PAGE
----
Wimbledon

The Championships, Wimbledon, or simply Wimbledon, is the oldest tennis tournament in the world and is considered by many to be the most prestigious.It has been held at the All England Club in the London suburb of Wimbledon since 1877. It is one of the four Grand Slam tennis tournaments – the other three Majors are the Australian Open, French Open and US Open – and the only one still played on the game's original surface, grass, which gave the game of lawn tennis its name.

The tournament takes place over two weeks in late June and early July, culminating with the Ladies' and Gentlemen's Singles Final, scheduled respectively for the second Saturday and Sunday. Each year, five major events are contested, as well as four junior events and four invitational events.

The hard court Australian Open and clay court French Open precede Wimbledon in the calendar year. The hard court US Open follows. For men, the grass court AEGON Championships, also in London, as well as the Gerry Weber Open in Halle, Germany, serve as respective warm-up events. For women, the AEGON Classic in Birmingham and 2 joint events, the UNICEF Open in 's-Hertogenbosch, Netherlands and the AEGON International Eastbourne serve as warm-up events to Wimbledon.

Wimbledon traditions include a strict dress code for competitors, the eating of strawberries and cream, and Royal patronage. In 2009, Wimbledon's Centre Court was fitted with a retractable roof to prevent rain delaying and interrupting Centre Court matches during the tournament.

Because of its illustrious history the Championships have seen an impressive array of talent and witnessed some memorable matches over the years:
    •    Boris Becker’s win in 1985 at the age of 17. Not only the youngest, but the first unseeded player to win. He charmed the crowd with his infectious enthusiasm and dazzling displays of dives across the court.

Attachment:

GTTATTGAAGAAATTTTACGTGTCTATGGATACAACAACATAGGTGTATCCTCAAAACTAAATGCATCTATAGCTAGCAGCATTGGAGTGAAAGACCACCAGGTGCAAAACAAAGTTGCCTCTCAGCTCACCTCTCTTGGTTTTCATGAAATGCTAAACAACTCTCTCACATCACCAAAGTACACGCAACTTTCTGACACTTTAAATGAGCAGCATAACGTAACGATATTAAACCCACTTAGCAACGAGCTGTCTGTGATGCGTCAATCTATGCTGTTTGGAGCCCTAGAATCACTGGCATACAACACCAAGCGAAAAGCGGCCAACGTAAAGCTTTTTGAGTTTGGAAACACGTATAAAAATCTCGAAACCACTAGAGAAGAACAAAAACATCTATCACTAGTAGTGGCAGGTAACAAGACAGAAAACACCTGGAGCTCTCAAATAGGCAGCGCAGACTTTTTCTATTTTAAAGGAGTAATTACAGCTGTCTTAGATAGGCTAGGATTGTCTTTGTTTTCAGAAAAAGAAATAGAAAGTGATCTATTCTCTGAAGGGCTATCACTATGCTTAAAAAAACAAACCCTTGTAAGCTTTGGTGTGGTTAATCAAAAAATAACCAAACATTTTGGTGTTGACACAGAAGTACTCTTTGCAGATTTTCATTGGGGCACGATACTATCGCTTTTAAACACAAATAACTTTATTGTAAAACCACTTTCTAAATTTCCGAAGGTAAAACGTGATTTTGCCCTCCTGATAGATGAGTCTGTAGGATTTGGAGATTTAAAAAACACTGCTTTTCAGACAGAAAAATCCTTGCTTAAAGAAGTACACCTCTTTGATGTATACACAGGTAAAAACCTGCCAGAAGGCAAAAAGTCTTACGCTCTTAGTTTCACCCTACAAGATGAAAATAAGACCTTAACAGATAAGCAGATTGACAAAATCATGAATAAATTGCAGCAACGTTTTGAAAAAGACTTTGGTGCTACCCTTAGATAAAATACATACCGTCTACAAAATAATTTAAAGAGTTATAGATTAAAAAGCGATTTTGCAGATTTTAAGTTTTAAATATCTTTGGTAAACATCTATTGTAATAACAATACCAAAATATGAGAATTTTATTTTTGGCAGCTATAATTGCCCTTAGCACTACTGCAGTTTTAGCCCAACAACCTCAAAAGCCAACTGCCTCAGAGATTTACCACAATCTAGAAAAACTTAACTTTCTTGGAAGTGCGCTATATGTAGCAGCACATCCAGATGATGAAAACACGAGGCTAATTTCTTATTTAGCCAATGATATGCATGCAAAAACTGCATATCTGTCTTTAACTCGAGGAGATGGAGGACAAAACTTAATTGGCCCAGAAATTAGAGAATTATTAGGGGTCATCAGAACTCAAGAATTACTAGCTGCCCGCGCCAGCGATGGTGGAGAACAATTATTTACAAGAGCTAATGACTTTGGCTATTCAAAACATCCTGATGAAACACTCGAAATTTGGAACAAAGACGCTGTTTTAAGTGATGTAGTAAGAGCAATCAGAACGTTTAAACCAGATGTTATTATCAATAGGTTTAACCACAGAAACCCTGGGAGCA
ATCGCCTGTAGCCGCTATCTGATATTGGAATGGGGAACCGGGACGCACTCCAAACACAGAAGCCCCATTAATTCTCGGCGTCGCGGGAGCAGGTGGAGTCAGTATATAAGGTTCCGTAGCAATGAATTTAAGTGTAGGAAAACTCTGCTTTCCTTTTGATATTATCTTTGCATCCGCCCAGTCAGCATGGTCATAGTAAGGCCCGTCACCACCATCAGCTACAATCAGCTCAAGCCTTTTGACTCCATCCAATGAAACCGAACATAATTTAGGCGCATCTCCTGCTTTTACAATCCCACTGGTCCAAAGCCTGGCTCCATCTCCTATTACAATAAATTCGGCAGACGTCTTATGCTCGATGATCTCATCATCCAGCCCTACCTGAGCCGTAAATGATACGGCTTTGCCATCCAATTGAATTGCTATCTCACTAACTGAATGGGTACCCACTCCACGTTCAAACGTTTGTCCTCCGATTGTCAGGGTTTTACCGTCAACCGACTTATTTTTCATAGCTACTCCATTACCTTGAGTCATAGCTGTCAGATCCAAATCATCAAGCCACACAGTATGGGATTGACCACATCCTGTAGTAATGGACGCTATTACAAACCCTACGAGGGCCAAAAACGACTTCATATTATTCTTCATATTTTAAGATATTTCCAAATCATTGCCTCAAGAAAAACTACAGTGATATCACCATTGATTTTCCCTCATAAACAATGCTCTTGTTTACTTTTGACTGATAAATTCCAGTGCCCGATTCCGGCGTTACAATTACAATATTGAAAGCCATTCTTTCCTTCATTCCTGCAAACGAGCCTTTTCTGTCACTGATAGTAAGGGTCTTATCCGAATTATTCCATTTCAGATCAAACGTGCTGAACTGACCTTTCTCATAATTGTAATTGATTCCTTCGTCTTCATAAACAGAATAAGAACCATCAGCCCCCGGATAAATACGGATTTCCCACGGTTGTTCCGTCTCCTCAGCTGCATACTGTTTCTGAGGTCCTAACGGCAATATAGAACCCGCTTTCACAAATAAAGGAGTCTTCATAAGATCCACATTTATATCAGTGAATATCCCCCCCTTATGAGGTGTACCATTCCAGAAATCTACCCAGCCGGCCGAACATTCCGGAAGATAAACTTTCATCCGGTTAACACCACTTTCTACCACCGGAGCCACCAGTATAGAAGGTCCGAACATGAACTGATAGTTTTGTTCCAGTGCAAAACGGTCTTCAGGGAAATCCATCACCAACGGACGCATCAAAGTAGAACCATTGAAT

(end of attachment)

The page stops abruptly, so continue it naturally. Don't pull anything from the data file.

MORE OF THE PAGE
•    John McEnroe’s talent and tantrums. A naturally gifted player, McEnroe was a joy to watch, but often drew more attention through his bad behaviour which resulted in him almost being ejected from the tournament in 1981

    •    Martina Navratilova’s contribution and domination of the women’s game. She has won the Ladies title 9 times but holds the record for the most career titles of either men or women with a record-breaking 167.

    •    Billie-Jean King. Probably the greatest ever competitor at Wimbledon winning 20 titles in total.

    •    Rod Laver. Considered by many to be the world’s greatest player, he was certainly the forerunner to the modern game and took it to a whole new level from the 1960s.

    •    Pete Sampras’ cool and calculated dominance of the game in recent times. Holds the record for most Men’s titles, along with William Renshaw from the pre-war era, with 7 wins.

    •    Steffi Graf. Wimbledon Ladies title holder 7 times and still the only player (male or female) to have won all four grand slam titles in one year along with the Olympic Gold medal. Known as the “Golden Grand Slam”.